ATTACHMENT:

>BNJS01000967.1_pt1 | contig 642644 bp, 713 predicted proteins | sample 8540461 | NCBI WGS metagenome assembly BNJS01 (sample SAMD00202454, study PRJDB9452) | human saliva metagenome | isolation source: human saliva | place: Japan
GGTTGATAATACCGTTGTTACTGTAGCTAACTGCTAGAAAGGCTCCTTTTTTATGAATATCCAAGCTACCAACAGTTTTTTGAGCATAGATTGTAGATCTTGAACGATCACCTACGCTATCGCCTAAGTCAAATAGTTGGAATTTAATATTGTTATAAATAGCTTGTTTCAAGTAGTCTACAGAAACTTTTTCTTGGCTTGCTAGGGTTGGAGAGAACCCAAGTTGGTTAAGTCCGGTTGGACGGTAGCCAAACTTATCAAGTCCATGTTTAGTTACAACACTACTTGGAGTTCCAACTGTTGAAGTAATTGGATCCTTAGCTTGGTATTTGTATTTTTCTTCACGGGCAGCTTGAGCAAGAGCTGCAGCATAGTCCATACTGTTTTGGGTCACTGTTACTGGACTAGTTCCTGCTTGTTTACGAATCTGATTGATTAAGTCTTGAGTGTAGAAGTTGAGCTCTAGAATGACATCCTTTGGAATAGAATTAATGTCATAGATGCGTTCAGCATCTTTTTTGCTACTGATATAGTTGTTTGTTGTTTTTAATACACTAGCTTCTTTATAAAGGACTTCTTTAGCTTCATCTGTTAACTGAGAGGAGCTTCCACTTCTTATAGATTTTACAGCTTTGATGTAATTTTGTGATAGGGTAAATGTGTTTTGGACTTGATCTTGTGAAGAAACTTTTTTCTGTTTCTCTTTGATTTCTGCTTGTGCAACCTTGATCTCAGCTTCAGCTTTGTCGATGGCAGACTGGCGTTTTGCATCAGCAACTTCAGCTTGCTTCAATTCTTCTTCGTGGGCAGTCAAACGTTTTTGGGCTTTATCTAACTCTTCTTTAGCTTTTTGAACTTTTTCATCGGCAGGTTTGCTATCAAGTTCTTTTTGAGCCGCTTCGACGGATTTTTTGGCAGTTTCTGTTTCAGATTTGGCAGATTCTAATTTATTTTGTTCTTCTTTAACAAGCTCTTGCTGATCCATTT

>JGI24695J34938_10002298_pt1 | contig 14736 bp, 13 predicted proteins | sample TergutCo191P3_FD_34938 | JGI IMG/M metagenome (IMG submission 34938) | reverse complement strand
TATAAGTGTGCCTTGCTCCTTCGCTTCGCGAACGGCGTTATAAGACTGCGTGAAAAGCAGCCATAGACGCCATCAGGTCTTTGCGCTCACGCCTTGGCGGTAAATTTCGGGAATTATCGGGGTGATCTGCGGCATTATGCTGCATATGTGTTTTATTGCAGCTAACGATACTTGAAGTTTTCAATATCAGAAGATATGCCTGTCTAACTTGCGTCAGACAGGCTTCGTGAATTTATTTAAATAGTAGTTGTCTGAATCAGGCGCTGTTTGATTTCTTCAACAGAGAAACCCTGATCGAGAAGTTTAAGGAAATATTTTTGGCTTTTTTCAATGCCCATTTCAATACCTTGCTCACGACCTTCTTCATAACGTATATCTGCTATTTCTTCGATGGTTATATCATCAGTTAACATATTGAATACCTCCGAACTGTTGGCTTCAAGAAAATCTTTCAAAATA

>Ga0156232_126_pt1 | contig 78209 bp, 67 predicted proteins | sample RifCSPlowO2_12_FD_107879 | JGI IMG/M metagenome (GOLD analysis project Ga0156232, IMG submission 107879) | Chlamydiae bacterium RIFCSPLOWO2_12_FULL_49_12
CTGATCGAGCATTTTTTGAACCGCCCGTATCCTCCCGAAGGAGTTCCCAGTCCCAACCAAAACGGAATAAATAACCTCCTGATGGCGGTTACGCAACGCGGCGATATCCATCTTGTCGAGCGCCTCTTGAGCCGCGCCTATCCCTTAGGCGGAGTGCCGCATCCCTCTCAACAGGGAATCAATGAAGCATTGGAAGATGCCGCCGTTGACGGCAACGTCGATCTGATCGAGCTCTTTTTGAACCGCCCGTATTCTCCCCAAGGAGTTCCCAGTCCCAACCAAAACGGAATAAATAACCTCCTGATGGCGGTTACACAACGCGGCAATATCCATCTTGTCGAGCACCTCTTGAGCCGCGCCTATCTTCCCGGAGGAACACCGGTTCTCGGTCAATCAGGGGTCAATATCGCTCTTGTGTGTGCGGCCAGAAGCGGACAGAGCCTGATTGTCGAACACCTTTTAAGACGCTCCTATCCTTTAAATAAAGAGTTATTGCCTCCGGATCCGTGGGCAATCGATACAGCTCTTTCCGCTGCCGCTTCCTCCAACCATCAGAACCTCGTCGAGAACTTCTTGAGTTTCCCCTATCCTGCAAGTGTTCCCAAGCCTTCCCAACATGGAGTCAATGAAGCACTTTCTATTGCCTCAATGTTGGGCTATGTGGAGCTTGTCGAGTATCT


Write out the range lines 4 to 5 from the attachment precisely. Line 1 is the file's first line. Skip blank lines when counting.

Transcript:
TATAAGTGTGCCTTGCTCCTTCGCTTCGCGAACGGCGTTATAAGACTGCGTGAAAAGCAGCCATAGACGCCATCAGGTCTTTGCGCTCACGCCTTGGCGGTAAATTTCGGGAATTATCGGGGTGATCTGCGGCATTATGCTGCATATGTGTTTTATTGCAGCTAACGATACTTGAAGTTTTCAATATCAGAAGATATGCCTGTCTAACTTGCGTCAGACAGGCTTCGTGAATTTATTTAAATAGTAGTTGTCTGAATCAGGCGCTGTTTGATTTCTTCAACAGAGAAACCCTGATCGAGAAGTTTAAGGAAATATTTTTGGCTTTTTTCAATGCCCATTTCAATACCTTGCTCACGACCTTCTTCATAACGTATATCTGCTATTTCTTCGATGGTTATATCATCAGTTAACATATTGAATACCTCCGAACTGTTGGCTTCAAGAAAATCTTTCAAAATA

>Ga0156232_126_pt1 | contig 78209 bp, 67 predicted proteins | sample RifCSPlowO2_12_FD_107879 | JGI IMG/M metagenome (GOLD analysis project Ga0156232, IMG submission 107879) | Chlamydiae bacterium RIFCSPLOWO2_12_FULL_49_12